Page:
Minimalism A to Z: X Is for Xenia (aka Hospitality)

Ermitaj_Müzesi'ndeki_Zeus_Heykeli xenia

Ermitaj Müzesi’nde sergilenen Zeus Heykeli, by Cobija, via Creative Commons

“Textual evidence from Homer’s Odyssey to Ovid’s Metamorphoses suggests an old belief that the gods sometimes roamed the world among humans, which meant that a stranger at one’s door could be a god in disguise – a god who might punish a host who didn’t live up to the expectations of xenia.”

– Eric L. Ball

Yes, X was a challenge. I was afraid I’d have to do something cutesy, like leaving off the first E of a word. Luckily, a quick review of an online Scrabble dictionary turned up xenia, which is the ancient Greek concept of hospitality, especially to strangers from other regions.

Ancient Greeks believed that any stranger might be a god in disguise. You wouldn’t want to be punished, or at the very least, miss out on a reward, by failing to treat the god with hospitality. Back then, this meant following a code of conduct that required you to, among other things, welcome strangers into your home and offer them food, drink and a bath.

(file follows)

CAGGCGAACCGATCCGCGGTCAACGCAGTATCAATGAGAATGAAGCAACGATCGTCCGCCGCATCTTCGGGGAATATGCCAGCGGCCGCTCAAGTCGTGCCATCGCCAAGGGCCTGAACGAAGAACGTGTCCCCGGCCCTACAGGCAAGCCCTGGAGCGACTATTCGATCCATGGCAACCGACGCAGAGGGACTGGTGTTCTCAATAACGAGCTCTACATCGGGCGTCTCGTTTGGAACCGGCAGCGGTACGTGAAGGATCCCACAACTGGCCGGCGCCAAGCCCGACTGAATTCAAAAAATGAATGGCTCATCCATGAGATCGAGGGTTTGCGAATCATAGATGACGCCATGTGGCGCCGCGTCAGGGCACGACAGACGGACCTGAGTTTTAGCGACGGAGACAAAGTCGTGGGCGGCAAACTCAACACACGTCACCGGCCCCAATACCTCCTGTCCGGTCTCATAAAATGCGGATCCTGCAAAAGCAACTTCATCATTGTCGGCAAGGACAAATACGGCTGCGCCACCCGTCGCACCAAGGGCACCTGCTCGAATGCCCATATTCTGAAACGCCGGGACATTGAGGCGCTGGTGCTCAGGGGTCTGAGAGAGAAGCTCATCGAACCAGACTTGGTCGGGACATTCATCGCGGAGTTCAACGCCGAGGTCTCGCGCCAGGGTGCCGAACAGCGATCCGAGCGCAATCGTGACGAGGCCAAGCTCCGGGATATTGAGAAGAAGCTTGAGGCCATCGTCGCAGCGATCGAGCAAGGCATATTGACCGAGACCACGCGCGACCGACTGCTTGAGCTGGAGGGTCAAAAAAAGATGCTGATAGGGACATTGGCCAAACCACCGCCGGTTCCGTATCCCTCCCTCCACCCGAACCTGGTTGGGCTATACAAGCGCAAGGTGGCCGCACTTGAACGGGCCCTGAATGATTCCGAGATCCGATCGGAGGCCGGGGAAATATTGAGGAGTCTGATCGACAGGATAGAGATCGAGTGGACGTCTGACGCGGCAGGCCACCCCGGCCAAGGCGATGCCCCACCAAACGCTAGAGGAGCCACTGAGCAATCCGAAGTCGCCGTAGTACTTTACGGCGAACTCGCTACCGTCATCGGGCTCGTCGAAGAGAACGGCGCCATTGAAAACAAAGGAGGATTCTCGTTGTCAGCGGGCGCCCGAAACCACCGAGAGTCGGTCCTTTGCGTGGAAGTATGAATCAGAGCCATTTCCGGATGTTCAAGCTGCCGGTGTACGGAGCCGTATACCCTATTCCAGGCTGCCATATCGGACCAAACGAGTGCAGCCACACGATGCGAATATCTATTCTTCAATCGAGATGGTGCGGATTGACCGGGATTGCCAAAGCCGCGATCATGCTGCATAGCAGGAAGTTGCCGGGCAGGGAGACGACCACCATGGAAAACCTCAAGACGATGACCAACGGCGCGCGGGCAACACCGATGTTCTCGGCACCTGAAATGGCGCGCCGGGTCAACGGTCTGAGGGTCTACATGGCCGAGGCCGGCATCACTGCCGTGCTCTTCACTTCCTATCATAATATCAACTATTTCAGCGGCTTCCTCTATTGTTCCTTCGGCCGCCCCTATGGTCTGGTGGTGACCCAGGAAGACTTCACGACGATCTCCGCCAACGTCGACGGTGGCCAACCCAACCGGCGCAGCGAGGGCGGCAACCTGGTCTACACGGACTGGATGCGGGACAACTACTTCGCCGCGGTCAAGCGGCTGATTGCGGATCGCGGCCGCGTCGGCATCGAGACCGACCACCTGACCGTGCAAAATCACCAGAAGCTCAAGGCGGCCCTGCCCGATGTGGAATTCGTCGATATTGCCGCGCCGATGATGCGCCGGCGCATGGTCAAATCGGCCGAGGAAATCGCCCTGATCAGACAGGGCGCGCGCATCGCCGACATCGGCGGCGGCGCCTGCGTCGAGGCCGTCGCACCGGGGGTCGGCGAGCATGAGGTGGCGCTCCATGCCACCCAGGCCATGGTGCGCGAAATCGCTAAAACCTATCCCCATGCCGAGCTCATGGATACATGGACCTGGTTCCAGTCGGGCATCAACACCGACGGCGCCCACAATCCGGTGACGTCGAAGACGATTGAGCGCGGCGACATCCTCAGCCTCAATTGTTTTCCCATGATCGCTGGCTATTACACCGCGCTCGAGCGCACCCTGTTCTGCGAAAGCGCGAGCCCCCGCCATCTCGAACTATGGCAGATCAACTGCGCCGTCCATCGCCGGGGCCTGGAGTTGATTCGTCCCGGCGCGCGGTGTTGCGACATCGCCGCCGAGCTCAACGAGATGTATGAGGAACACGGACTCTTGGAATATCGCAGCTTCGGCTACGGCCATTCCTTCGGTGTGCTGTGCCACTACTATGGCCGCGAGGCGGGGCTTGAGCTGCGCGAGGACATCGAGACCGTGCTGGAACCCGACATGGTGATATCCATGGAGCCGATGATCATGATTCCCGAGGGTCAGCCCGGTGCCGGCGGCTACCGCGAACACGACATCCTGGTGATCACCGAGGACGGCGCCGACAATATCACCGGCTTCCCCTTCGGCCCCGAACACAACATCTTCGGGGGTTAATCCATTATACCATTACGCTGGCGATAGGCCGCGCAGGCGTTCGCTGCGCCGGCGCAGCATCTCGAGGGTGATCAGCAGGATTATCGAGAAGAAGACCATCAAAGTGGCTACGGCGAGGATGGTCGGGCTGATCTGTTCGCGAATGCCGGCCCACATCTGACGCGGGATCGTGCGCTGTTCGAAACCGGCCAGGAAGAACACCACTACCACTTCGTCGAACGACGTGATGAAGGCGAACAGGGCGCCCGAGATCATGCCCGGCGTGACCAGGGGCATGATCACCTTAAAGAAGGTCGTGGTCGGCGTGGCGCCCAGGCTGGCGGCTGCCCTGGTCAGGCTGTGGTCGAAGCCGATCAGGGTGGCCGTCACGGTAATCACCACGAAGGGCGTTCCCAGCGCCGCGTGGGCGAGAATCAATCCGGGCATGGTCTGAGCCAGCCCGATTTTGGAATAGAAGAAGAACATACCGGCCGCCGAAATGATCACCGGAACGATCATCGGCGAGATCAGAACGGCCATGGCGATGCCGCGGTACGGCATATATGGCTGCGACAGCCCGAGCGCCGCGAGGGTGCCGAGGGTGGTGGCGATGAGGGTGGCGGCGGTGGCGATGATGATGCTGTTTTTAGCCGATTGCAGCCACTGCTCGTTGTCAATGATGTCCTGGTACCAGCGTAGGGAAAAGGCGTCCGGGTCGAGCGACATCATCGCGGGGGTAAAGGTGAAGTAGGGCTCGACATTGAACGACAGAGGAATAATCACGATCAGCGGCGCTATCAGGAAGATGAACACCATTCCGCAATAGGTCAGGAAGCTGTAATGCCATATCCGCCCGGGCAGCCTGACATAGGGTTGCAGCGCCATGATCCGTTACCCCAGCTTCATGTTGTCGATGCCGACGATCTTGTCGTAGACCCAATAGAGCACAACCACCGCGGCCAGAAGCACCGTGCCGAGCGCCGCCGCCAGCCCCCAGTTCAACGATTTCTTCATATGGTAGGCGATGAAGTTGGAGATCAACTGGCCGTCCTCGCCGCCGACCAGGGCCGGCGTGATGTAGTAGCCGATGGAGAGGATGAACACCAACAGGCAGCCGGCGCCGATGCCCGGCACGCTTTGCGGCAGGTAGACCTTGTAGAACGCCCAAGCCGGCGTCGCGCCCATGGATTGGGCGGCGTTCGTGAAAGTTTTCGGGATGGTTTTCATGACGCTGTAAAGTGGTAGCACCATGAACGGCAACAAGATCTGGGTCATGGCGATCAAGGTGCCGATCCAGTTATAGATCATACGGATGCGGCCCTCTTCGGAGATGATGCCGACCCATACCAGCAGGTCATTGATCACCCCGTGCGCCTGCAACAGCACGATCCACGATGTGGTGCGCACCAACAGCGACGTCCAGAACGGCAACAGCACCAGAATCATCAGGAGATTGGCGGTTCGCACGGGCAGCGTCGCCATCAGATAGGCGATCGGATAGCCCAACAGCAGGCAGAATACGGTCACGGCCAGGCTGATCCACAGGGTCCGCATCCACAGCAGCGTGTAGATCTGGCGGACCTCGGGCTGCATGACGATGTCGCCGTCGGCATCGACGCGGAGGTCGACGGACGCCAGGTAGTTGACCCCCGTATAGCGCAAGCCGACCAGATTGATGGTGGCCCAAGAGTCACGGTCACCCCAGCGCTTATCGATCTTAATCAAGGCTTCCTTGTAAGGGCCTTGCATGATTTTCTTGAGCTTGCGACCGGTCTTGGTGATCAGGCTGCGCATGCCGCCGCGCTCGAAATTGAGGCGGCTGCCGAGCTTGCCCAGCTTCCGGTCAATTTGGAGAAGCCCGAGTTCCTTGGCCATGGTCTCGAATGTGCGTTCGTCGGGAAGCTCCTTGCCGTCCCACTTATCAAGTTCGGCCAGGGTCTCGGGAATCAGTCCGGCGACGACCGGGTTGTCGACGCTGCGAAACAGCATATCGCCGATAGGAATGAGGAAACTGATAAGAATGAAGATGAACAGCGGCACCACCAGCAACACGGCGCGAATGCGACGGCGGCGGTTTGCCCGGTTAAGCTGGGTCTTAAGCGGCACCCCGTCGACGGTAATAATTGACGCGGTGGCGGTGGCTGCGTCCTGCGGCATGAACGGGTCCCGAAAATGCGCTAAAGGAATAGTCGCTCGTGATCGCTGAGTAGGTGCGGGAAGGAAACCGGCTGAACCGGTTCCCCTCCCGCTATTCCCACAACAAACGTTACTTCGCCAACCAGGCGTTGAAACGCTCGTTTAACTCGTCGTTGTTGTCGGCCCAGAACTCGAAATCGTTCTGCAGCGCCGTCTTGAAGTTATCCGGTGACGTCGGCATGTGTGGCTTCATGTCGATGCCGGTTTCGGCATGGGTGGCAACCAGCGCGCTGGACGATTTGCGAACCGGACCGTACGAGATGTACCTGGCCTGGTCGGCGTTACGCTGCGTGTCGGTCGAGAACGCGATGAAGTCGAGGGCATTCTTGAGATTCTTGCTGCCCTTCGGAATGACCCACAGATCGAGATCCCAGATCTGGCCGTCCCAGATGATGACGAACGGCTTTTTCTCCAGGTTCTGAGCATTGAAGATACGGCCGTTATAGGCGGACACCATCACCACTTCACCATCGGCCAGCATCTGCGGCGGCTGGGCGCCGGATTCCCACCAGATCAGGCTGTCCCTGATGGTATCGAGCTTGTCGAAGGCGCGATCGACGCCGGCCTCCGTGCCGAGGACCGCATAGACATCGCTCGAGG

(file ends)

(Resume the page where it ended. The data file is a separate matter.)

While xenia is an ancient Greek concept, modern religions have similar traditions and similar reasoning for those traditions. For instance, Judaism, Christianity, and Islam share the story found in Genesis 18 of Abraham’s unknowing hosting of angels. The New Testament of the Christian Bible explicitly says, “Do not neglect to show hospitality to strangers, for by doing that some have entertained angels without knowing it.” (Hebrews 13:2).

Buddha taught that sakkàra (hospitality) should be shown to all, whatever their caste, religious affiliation or status, and Hindus have a phrase, Atithi Devo Bhava, which means “the guest is equivalent to God.”

“If today you can’t be anything else to anybody, you can be the passing stranger who nodded hello.”

– Robert Brault

Don’t worry, I’m not suggesting that minimalism requires you to invite strangers into your home. I’m using xenia loosely, in a modern sense, to mean being kind to strangers, whether they live down the street or are visiting from another state or country.

In fact, Sandi Mann, the author of Paying it Forward: How One Cup of Coffee Could Change the World, says that when she conducted her “paying it forward” project, simply complimenting people she met was one of the most warmly received acts of kindness.

Want to try something more? Marc Chernoff lists 88 Ways To Make A Stranger Smile.


I'd love for you to share your ideas and experiences.